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Jets on ‘Hard Knocks’ was not riveting, but it would be if it continued through the entire season

Aaron Rodgers has some Jets star-struck, but the dynamic between him and his new team is just weird.Mike Stewart/Associated Press

I had read that the first episode of “Hard Knocks: Training Camp With The New York Jets” was boring. After catching up to it Thursday night, I agree … to a degree.

The formula of “Hard Knocks,” which has been around on HBO (now Max for some moronic corporate reason) since the Baltimore Ravens were featured before the 2001 season, is familiar, and I’ll agree with stale if you want to go that far.

Beyond a lovely scene from cornerback Sauce Gardner’s college graduation, the inspiration for secondary story lines — we’ll get to the main one in a minute — was so lacking in the first episode that a convoluted subplot about actor and “Hard Knocks” voiceover artist Liev Schreiber’s visit to camp (via helicopter, no less) got a decent amount of real estate.


And yet I desperately wish the show would continue with the Jets through the entire season, rather than for just five episodes during preseason. The regular season, when the best-laid plans go haywire, is when this team is going to get interesting, and in chaotic ways that the Jets players and coaches aren’t anticipating now during this honeymoon phase with a certain “enlightened” new quarterback.

Sometime this season, I promise you, that first episode, and this show’s season as a whole, will be looked back on with amusement. Because Aaron Rodgers, the Jets’ greatest hope at quarterback since Joe Namath limped off to Los Angeles, is desperately trying to act like a normal human. Such a gambit will inevitably be proven a charade long before this season’s schedule is complete.

I’m not saying the Jets will go the way of the Kyrie Irving Nets this year. I’m just saying it won’t surprise me if Rodgers shows up at Gillette Stadium in Week 18 waving incense everywhere.


The dynamic between the 39-year-old Rodgers, who won four Most Valuable Player awards and a Super Bowl in 18 seasons with the Packers, and his new team is just weird. Some of his teammates are star-struck. Receiver Mecole Hardman, who spent the first four seasons of his career sharing a huddle with a true unicorn in Patrick Mahomes, gleefully tells Rodgers he’s been watching him his whole life. Rodgers smiles, but wears a look like he wants to yell, “Cut! Cut!” at the cameraman.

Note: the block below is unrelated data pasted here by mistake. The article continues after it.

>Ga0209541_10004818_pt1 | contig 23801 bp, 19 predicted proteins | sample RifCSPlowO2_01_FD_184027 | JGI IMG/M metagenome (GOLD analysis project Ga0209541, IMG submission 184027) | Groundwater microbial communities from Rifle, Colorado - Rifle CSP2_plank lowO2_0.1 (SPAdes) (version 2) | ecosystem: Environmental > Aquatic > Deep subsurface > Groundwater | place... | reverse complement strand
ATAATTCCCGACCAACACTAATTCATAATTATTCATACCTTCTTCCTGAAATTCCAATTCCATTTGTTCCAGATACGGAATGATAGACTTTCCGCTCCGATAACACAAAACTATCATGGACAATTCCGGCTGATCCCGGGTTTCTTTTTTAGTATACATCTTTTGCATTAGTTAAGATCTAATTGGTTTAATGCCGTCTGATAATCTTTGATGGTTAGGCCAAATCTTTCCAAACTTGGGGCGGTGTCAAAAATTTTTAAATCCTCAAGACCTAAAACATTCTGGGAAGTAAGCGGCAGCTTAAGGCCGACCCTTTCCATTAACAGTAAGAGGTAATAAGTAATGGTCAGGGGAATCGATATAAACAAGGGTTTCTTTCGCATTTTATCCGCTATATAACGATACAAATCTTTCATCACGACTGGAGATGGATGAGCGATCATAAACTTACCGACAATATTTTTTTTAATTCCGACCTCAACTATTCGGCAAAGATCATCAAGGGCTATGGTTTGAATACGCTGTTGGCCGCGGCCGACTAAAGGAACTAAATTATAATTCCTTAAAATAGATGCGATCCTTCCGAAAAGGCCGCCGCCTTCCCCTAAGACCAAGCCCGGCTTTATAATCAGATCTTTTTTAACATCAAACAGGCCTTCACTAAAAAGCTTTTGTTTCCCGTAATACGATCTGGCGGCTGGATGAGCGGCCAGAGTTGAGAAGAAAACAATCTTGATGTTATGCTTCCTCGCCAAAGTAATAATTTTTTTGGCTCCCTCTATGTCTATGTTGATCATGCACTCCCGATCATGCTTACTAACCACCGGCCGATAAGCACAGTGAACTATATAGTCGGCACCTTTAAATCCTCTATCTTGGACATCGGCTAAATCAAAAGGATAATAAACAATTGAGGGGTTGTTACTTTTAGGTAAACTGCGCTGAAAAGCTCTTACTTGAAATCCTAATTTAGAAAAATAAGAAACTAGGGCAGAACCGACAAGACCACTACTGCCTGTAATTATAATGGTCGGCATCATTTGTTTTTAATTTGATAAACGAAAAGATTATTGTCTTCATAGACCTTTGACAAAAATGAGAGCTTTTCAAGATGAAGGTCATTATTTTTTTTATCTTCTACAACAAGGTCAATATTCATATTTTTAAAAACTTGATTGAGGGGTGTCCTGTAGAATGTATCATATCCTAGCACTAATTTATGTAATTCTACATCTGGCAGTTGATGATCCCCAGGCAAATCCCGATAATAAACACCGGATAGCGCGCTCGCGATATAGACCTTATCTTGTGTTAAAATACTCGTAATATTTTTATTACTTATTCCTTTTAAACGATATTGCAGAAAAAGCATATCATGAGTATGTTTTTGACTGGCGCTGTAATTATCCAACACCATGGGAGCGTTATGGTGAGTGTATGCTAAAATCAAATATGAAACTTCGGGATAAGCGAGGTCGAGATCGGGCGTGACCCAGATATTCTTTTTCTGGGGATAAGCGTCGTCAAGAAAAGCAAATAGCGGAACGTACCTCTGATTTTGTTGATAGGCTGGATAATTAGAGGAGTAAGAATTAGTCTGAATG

Then there’s Jeff Ulbrich. The Jets’ defensive coordinator, who comes across as Dan Campbell without the charm, shows his defense a clip from practice and says, “I don’t know if there’s any other human on earth that can make that [expletive] throw. He’s our quarterback. He’s ours. He ours. [Expletive] awesome, man.” Watching Zach Wilson last year is bound to make a coach prone to hyperbole about the new guy, I suppose.

Rodgers, meanwhile, turns on his wannabe “Jeopardy”-host charm, but he’s not a good enough actor to prevent it from feeling performative. The Jets had to be nudged by the league into appearing on “Hard Knocks,’’ but Rodgers acts as if it’s his favorite thing in the world, and he is hyper-aware of the cameras. “Going to give you some good [expletive] today,’’ he says to a cameraman as he walks on to the field.

Rodgers tries to do so. He’s vocal and engaging. But not even Schreiber, who was uncanny as former Globe editor Marty Baron in “Spotlight,’’ can bring authenticity out of Rodgers. Rodgers refers to Schreiber as the “voice of God,’’ but their conversation on the sideline during practice is stilted and awkward. Schreiber has the self-awareness to note that he’s “just ripping off John Facenda,’’ referencing the iconic voice of NFL Films’s heyday.


“Hard Knocks” has never been reminiscent of the best of NFL Films. It’s fun but formulaic, a controlled environment portrayed as the unvarnished truth. But this year’s edition will have staying power. It will be an artifact from when Aaron Rodgers put his best face forward, and all was right for a moment for the New York Jets.

Highly recommend “Destination NBA: A G League Odyssey,” a documentary produced by Religion of Sports and Spotify’s The Ringer currently available on Amazon Prime. The doc followed a small but diverse selection of players in the developmental basketball league last season. Among those featured are No. 3 overall pick Scoot Henderson and Denzel Valentine, an NBA veteran who spent last season with the Maine Celtics … Congratulations to former Globe NBA writer Marc Spears, who was the recipient of the Curt Gowdy Print Media Award during the Naismith Basketball Hall of Fame’s induction ceremonies this weekend. The award is presented annually to members of the media whose efforts have made a significant contribution to the game of basketball. Spears, now with ESPN’s Andscape, was an excellent teammate during his time at the Globe. I remember him sending out occasional e-mail blasts — a must-read story he saw, or maybe a good joke — and his cc’d list of recipients would include roughly two-thirds of the NBA. He knows everyone, and everyone knows and likes him.


Chad Finn can be reached at Follow him @GlobeChadFinn.